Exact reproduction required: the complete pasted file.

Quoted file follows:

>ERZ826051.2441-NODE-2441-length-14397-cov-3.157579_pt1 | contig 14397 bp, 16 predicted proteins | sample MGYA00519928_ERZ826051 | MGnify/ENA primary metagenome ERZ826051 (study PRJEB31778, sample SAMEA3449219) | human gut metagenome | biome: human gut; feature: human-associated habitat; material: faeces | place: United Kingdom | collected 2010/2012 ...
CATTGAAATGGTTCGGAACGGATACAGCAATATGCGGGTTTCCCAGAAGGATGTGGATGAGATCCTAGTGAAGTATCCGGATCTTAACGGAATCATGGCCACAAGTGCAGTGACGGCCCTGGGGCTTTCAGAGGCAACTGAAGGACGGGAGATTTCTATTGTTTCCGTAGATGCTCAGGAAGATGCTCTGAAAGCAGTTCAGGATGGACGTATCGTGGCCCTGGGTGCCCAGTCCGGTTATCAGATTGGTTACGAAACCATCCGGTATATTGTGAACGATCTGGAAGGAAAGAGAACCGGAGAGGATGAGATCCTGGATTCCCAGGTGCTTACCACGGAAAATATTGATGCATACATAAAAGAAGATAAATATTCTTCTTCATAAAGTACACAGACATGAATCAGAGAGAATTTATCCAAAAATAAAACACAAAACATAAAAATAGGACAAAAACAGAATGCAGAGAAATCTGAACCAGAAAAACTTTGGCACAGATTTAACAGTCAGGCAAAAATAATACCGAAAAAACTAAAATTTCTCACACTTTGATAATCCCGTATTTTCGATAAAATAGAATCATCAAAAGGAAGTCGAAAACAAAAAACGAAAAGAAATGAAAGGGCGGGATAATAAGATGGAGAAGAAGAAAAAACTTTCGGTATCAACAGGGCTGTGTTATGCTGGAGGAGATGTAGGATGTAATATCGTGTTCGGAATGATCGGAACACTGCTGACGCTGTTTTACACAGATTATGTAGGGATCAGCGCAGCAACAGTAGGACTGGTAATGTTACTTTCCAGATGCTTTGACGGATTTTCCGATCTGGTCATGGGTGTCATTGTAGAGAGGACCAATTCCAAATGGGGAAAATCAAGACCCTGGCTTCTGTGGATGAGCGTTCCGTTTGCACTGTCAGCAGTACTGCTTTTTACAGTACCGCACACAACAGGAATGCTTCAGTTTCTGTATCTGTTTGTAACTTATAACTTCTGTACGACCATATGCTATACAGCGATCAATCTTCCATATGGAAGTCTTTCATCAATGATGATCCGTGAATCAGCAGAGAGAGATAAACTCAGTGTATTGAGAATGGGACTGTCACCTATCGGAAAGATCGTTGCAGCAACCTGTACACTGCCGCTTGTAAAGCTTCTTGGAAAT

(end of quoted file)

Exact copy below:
>ERZ826051.2441-NODE-2441-length-14397-cov-3.157579_pt1 | contig 14397 bp, 16 predicted proteins | sample MGYA00519928_ERZ826051 | MGnify/ENA primary metagenome ERZ826051 (study PRJEB31778, sample SAMEA3449219) | human gut metagenome | biome: human gut; feature: human-associated habitat; material: faeces | place: United Kingdom | collected 2010/2012 ...
CATTGAAATGGTTCGGAACGGATACAGCAATATGCGGGTTTCCCAGAAGGATGTGGATGAGATCCTAGTGAAGTATCCGGATCTTAACGGAATCATGGCCACAAGTGCAGTGACGGCCCTGGGGCTTTCAGAGGCAACTGAAGGACGGGAGATTTCTATTGTTTCCGTAGATGCTCAGGAAGATGCTCTGAAAGCAGTTCAGGATGGACGTATCGTGGCCCTGGGTGCCCAGTCCGGTTATCAGATTGGTTACGAAACCATCCGGTATATTGTGAACGATCTGGAAGGAAAGAGAACCGGAGAGGATGAGATCCTGGATTCCCAGGTGCTTACCACGGAAAATATTGATGCATACATAAAAGAAGATAAATATTCTTCTTCATAAAGTACACAGACATGAATCAGAGAGAATTTATCCAAAAATAAAACACAAAACATAAAAATAGGACAAAAACAGAATGCAGAGAAATCTGAACCAGAAAAACTTTGGCACAGATTTAACAGTCAGGCAAAAATAATACCGAAAAAACTAAAATTTCTCACACTTTGATAATCCCGTATTTTCGATAAAATAGAATCATCAAAAGGAAGTCGAAAACAAAAAACGAAAAGAAATGAAAGGGCGGGATAATAAGATGGAGAAGAAGAAAAAACTTTCGGTATCAACAGGGCTGTGTTATGCTGGAGGAGATGTAGGATGTAATATCGTGTTCGGAATGATCGGAACACTGCTGACGCTGTTTTACACAGATTATGTAGGGATCAGCGCAGCAACAGTAGGACTGGTAATGTTACTTTCCAGATGCTTTGACGGATTTTCCGATCTGGTCATGGGTGTCATTGTAGAGAGGACCAATTCCAAATGGGGAAAATCAAGACCCTGGCTTCTGTGGATGAGCGTTCCGTTTGCACTGTCAGCAGTACTGCTTTTTACAGTACCGCACACAACAGGAATGCTTCAGTTTCTGTATCTGTTTGTAACTTATAACTTCTGTACGACCATATGCTATACAGCGATCAATCTTCCATATGGAAGTCTTTCATCAATGATGATCCGTGAATCAGCAGAGAGAGATAAACTCAGTGTATTGAGAATGGGACTGTCACCTATCGGAAAGATCGTTGCAGCAACCTGTACACTGCCGCTTGTAAAGCTTCTTGGAAAT